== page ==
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W.H. Liaison Unfazed by Social Security

Barely two days after Candida “Candi” Wolff arrived for her first day of work at the White House, Senate Minority Leader Harry Reid (D-Nev.) declared that Democrats had the votes to block the central element of President Bush’s Social Security plan.

It was not exactly the welcome the new Congressional liaison might have wanted, given that an overhaul of Social Security, the president’s top priority, is likely to dominate her agenda for the foreseeable future.

Yet this was Wolff’s starting point. Democrats, bolstered by strong backing from the seniors lobby, had solidified their opposition to personal savings accounts, Bush’s key proposal for Social Security. Meanwhile, the GOP majorities in both chambers started to look skittish in their support of the president, unsure of how Bush’s vision will ultimately play with voters.

Nevertheless, Wolff, in an interview last week, said she believes the landscape for Social Security looks promising. Although polls have shown opposition to the president’s plan, Wolff points out that they also have shown a recognition that there is a problem with the program that needs to be fixed.

“It’s not clear to me, and it certainly hasn’t been clear to the president, that this is actually [not] a good issue,” Wolff said. “If we’re all admitting there’s a problem, then [the issue becomes], ‘Where is the solution to that problem?’”

The world of solutions is something of a comfort zone for Wolff. A dual major in mathematics and political science during college, she initially came to Washington, D.C., as a tax specialist with powerhouse law and lobbying firm Akin Gump Strauss Hauer and Feld.

Her love of politics, which competes equally for her affection with her love of policy, led naturally from there to the Senate. Wolff went to work for then-Sen. Malcolm Wallop (R-Wyo.) at the Steering Committee, jumping to the Policy Committee when Sen. Larry Craig (R-Idaho) took over the chairmanship in 1996.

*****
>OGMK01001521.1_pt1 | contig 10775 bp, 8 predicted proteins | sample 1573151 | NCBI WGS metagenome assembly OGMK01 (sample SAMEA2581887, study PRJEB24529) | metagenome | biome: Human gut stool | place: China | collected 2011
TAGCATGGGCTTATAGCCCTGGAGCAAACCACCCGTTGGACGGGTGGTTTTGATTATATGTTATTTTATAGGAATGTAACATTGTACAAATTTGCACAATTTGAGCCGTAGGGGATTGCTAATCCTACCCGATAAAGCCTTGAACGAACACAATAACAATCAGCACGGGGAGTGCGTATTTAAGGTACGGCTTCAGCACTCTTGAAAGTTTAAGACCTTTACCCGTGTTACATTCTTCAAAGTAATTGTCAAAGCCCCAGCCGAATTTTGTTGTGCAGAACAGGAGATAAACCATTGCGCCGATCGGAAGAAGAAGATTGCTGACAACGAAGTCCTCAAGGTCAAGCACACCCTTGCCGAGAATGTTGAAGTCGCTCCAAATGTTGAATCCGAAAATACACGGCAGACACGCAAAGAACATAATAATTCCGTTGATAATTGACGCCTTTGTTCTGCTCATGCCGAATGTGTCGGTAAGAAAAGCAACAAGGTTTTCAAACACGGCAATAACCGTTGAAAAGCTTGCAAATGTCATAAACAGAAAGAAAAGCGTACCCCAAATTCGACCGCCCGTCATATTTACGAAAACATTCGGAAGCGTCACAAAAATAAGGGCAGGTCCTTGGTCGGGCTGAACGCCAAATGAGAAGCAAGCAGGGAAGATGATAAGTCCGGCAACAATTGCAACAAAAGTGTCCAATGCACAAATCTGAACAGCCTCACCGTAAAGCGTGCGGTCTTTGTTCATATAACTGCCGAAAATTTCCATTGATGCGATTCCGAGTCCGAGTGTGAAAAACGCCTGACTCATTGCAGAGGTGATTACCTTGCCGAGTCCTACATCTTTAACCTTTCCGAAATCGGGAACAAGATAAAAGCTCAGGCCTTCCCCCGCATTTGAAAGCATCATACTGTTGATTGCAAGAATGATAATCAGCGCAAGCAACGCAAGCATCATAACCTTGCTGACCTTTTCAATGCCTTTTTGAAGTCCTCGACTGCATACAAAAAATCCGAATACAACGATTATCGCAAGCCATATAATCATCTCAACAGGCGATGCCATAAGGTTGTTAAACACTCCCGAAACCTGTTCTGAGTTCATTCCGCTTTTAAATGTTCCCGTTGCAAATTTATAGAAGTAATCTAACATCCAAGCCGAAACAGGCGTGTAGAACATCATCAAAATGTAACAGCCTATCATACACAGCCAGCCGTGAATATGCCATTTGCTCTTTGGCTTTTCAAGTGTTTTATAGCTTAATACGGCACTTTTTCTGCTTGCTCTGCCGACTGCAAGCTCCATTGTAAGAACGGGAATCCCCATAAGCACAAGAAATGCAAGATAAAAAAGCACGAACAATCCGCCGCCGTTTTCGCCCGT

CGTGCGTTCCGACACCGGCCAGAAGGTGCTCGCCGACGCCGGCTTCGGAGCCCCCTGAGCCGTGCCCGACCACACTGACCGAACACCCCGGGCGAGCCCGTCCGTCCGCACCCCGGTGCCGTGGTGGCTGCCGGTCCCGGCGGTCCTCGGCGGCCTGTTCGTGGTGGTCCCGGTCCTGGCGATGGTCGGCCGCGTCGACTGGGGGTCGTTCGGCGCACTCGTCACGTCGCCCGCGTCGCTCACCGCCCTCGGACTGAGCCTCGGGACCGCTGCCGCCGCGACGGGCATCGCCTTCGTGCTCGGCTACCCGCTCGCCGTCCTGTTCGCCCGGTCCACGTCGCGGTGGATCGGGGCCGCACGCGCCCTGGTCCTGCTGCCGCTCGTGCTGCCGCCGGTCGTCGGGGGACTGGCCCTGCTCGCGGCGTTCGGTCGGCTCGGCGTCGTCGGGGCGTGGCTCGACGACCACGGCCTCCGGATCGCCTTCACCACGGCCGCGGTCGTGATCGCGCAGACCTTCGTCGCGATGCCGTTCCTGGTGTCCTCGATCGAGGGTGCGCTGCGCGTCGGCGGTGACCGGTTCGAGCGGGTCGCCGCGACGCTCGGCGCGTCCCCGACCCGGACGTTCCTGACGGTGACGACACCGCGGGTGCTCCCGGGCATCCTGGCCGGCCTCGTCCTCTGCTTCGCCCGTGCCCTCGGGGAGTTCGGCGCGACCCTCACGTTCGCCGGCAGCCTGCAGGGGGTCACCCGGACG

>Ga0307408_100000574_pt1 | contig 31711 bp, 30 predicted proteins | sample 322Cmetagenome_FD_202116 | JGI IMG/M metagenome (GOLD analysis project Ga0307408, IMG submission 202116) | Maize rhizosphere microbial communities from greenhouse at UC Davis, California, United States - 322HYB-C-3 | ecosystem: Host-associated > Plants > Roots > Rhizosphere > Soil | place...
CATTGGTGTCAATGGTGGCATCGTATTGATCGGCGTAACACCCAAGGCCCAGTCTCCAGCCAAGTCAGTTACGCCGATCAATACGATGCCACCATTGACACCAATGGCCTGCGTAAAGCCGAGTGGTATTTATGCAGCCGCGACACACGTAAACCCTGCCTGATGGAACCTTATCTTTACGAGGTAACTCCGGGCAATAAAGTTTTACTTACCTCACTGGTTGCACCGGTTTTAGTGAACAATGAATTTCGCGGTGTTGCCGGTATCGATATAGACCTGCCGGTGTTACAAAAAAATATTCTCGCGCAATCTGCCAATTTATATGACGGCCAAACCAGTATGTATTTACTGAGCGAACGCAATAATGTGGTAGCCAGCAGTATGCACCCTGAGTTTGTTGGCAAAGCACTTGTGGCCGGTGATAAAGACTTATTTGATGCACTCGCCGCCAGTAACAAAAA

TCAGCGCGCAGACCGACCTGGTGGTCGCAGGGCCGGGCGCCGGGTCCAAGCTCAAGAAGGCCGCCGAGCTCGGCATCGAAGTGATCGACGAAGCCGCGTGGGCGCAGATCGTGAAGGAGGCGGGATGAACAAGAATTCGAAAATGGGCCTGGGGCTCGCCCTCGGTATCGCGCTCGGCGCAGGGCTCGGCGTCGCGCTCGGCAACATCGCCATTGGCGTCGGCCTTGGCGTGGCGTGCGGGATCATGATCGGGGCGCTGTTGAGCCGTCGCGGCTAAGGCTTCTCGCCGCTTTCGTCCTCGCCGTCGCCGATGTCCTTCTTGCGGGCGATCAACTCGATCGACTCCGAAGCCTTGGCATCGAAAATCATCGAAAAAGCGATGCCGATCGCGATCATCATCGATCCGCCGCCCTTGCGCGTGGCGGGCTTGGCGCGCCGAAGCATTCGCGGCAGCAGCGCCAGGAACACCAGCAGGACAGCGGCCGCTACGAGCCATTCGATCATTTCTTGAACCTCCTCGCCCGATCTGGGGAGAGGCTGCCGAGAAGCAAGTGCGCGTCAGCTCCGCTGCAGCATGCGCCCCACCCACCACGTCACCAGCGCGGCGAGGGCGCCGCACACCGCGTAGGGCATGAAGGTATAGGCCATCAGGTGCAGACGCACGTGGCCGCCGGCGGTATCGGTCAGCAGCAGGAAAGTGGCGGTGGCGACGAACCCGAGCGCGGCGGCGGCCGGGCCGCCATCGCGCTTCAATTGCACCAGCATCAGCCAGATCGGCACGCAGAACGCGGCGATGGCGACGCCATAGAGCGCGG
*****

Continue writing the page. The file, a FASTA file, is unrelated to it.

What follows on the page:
“She could do all our budget and tax stuff in her sleep,” recalls Jade West, Wolff’s mentor at both committees.

West said Wolff’s political acumen was just as sharp. “She knows how to read people, knows how to work people, knows how to pay attention — which is a critical skill when you’re working with Members of the House and Senate,” West said.

In 2001, Wolff moved from the policy committee to join incoming Vice President Cheney’s Congressional liaison staff. She soon became the vice president’s top lobbyist.

“She has an immense store of knowledge, both about the personalities, but also about the procedures,” said Lewis “Scooter” Libby, the vice president’s chief of staff. “And she is one of our leading experts on the Senate rules.”

Libby noted that the president’s and vice president’s staffs have been well-integrated through the duration of the Bush administration, and suggested that Wolff will likely adjust quickly to her new role.

“She’s had an opportunity to view this job she’s taken now from multiple angles over the course of a number of years,” Libby said.

West, who indicated that she has bumped into Wolff on Capitol Hill a couple of times in recent weeks, said that “if she is having a tough time at the moment, it doesn’t show. She is calmly confident, she is relaxed — probably more relaxed than I would have expected her to be.”